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A glimpse into a brave new world

An exhibition of paintings by Gaganendranath Tagore, Abanindranath Tagore and Sunayani Devi
The Milkmaids (detail) by Sunayani Devi.

Soumitra Das   |     |   Published 12.09.20, 01:36 AM

The Victoria Memorial Hall in tandem with the Delhi Art Gallery held a rare exhibition, An Inheritance of Imaginations (August 7-September 6), virtual though it was. Rare, because, probably for the first time, select paintings of three prodigiously gifted siblings of the Jorasanko Tagore family, who were the two nephews (Gaganendranath and Abanindranath) and a niece (Sunayani Devi) of Rabindranath, were being displayed together. While Gaganendranath (1867-1938) and Abanindranath (1871-1951) are renowned as artists and writers, Sunayani Devi (1875-1962), has lived in relative obscurity.

While viewing the images (not high resolution) one was dismayed at the number of important works with private galleries, collectors and auction houses. Given the prevailing indifference of governments and organizations like the National Gallery of Modern Art to acquire modern Indian art, there is a real danger of the market appropriating the responsibility of “writing” history, and the aesthetic and cultural worth of a work being overshadowed by its value in sale rooms. The huge DAG exhibition of Bengal art at the Currency Building was littered with glaring errors stemming from blissful ignorance. Since the Victoria Memorial collection (on a permanent loan from Rabindra Bharati Society) was clubbed with DAG’s, one hopes that those errors were corrected.

All three artists flourished in the cultural hothouse that was Jorasanko Thakurbari, and although they never travelled beyond the borders of India, they kept abreast of developments in the international art scene. Their libraries were stocked with the latest publications, and intellectuals and artists from all over the world would drop by at Jorasanko and sojourn there as well. They were trailblazers of Indian modernism, who sought inspiration in indigenous traditions and avant-garde art, rejecting colonial art education and academism.  

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It is well known that both Gaganendranath and Abanindranath adapted stories culled from world literature and gave them vernacular identities by relocating them to the world the two brothers inhabited, and peopling them with characters they encountered in everyday lives. The former’s Bhondor Bahadur and the latter’s Budo Angla are well-known cases in point. The creativity of both brothers found expression in the varying styles they had mastered, often by watching guest artists from Japan at work for they never really had any formal training. Gaganendra’s cartoons excoriating societal iniquities were quite different from his evocation of scenes from Rabindranath’s memoirs, Jibansmriti, in the wash technique he developed by watching  Japanese artists as well as his individualistic experimentation with Cubism as he conjured up interiors with their mysterious interplay of light and shade and angular planes, and his more colourful paintings, where the view of a mythical Dwarka and the little girl and her seven brothers transformed into seven champak blooms (picture, bottom) are visualized as a burst of kaleidoscopic hues.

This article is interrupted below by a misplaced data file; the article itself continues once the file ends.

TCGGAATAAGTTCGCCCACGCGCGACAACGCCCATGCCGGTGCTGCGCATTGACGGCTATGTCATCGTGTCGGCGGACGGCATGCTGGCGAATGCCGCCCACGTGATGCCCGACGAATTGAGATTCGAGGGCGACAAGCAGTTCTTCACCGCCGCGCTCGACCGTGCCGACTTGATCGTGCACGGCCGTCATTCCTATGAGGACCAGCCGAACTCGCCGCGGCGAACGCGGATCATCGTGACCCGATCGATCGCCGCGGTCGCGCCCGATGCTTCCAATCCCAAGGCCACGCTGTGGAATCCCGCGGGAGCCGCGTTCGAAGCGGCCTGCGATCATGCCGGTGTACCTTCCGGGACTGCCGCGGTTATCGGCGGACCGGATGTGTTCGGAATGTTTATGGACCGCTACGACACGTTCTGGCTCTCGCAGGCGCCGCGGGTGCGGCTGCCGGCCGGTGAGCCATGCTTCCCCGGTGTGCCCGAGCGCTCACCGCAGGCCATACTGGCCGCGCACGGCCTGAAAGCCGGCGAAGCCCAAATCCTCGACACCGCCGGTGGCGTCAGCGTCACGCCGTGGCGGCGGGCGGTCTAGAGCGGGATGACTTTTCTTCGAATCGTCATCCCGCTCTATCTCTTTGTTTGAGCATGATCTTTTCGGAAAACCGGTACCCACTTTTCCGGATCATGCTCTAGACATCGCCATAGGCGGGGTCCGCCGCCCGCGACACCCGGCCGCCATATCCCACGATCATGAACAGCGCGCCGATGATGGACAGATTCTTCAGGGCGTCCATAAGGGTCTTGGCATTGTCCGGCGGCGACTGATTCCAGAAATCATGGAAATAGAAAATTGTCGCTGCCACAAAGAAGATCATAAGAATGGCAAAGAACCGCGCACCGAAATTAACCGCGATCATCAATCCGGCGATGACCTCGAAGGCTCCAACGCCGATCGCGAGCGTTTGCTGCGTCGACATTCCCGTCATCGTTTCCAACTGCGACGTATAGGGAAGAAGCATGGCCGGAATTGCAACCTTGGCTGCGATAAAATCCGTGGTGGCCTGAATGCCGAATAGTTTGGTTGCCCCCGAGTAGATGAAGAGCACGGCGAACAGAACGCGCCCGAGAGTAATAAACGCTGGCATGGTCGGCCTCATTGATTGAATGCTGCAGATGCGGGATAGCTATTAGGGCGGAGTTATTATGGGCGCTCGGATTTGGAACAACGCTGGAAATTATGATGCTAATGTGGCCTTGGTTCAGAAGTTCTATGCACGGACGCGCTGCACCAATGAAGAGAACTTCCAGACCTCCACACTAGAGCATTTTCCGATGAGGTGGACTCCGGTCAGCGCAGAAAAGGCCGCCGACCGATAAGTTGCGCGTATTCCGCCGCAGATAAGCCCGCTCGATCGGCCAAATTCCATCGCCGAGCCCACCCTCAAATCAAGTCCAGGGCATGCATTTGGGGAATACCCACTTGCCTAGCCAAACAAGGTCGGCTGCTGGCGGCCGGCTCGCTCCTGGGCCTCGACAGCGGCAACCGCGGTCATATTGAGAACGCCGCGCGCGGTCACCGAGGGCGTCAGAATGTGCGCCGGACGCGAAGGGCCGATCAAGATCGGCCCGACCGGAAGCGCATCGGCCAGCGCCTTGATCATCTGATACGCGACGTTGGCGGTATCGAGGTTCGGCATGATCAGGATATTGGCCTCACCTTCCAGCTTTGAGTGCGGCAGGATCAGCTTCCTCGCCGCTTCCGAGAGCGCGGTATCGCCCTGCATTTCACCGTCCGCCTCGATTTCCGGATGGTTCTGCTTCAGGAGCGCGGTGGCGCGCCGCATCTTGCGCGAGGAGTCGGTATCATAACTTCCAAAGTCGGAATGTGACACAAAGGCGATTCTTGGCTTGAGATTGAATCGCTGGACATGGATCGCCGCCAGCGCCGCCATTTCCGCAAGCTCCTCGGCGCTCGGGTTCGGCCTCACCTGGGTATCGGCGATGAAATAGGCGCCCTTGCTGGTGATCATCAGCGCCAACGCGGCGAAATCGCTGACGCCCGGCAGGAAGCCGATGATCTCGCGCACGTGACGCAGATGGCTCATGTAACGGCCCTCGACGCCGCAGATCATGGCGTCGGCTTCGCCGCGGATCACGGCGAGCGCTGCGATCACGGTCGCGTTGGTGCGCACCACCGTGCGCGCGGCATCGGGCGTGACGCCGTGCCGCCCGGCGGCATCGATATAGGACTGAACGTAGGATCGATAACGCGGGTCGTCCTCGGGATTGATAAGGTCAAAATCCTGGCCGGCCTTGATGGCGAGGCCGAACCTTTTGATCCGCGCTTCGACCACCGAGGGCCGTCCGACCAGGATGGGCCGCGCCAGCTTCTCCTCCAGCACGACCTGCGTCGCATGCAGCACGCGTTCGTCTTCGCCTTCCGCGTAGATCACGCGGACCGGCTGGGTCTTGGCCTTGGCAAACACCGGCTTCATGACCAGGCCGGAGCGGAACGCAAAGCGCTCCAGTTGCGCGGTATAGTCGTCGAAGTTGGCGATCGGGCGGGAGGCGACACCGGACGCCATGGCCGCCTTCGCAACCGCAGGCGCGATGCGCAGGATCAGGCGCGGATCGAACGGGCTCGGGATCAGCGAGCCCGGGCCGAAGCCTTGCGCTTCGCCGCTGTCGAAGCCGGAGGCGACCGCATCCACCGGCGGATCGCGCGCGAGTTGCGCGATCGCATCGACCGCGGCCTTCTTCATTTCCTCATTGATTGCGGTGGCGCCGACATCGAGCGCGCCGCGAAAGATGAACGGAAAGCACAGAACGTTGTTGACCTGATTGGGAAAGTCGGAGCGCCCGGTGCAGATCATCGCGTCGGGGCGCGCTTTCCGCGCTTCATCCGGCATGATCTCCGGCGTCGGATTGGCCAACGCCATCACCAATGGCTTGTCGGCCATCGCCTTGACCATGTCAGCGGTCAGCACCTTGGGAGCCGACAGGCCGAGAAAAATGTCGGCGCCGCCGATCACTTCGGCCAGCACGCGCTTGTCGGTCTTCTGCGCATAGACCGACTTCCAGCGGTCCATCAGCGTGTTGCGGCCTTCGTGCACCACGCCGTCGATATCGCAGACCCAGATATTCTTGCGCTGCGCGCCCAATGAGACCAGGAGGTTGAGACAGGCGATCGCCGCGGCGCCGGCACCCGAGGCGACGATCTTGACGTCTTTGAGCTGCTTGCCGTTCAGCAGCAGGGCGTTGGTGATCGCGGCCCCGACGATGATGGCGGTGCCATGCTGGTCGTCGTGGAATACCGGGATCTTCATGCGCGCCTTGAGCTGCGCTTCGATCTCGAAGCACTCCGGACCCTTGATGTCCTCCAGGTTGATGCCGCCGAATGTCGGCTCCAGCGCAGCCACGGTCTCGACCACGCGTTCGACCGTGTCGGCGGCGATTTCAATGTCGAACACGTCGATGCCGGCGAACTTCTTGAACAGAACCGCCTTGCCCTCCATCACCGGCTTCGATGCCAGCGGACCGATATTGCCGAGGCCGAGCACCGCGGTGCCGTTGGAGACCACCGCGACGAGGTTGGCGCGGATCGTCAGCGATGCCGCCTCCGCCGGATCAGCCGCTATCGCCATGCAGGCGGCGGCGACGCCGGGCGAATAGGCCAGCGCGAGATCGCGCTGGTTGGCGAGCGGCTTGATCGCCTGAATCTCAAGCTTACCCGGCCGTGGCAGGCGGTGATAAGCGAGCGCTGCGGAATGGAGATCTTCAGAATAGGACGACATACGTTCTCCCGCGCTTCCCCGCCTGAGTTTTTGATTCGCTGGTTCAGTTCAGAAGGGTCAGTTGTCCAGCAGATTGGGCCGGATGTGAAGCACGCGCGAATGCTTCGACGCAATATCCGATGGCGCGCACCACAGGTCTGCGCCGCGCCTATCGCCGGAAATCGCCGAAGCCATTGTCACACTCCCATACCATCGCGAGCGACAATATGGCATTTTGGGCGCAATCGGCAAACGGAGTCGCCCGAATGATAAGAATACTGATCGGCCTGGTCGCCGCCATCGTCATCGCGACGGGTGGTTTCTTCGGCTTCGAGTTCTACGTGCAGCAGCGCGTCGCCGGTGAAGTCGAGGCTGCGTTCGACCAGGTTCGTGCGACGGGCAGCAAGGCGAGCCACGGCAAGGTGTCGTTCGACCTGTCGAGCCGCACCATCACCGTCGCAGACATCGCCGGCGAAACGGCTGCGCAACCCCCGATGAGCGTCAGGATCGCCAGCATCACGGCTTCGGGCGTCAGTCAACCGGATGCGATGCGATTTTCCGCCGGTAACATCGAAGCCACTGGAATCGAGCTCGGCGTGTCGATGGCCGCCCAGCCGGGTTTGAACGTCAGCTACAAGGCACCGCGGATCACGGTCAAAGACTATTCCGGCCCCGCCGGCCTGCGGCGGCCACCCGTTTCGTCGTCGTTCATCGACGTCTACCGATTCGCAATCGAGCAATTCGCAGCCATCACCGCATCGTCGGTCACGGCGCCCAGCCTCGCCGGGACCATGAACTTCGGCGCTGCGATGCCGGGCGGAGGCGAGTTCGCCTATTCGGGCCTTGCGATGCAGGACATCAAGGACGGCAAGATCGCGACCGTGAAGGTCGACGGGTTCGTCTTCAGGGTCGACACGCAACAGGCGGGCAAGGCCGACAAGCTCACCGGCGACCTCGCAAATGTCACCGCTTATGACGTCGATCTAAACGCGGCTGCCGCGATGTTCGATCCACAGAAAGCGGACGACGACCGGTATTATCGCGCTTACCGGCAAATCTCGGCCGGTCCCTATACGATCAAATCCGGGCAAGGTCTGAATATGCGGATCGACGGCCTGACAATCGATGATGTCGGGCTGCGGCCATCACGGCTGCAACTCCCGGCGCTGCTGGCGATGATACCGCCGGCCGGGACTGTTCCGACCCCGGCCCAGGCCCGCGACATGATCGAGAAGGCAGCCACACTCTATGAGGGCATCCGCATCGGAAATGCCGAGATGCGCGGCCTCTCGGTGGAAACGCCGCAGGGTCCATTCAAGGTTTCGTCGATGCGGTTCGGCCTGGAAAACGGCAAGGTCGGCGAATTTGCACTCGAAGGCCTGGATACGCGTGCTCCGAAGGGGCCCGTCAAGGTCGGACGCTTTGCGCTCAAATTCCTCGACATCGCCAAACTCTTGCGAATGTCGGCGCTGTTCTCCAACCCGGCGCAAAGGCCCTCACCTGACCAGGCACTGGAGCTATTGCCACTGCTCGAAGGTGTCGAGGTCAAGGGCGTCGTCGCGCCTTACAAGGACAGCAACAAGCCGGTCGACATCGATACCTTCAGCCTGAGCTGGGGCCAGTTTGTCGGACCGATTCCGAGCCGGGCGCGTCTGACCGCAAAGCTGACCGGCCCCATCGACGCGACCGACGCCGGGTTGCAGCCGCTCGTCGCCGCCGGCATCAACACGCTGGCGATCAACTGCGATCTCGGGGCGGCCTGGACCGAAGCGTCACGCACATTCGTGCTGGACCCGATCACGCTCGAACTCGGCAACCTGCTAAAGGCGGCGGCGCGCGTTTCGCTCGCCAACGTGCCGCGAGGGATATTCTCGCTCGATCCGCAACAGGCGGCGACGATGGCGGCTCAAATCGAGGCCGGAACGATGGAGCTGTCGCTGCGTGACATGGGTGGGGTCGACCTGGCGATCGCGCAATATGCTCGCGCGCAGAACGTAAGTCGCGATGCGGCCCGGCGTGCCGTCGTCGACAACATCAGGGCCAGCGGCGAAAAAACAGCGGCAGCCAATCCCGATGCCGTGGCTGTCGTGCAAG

Abanindranath was a protean genius, master draughtsman and raconteur with a keen sense of humour. He excelled at retelling popular stories of Krishna, for instance, his life and his feats in various styles from Indian miniature to Odisha folk. When he reimagined the Arabian Nights, he shifted the scene to his neighbourhood Chitpur with startling effects.

Sunayani Devi, the first Indian modern woman artist, practised art for a short period of time. Using soft earth tones, her charming paintings in wash technique of Hindu deities resembling folk toys and luminous maidens (picture, top) ushered viewers to her cloistered inner world. Her innocence stood up against authoritarianism.



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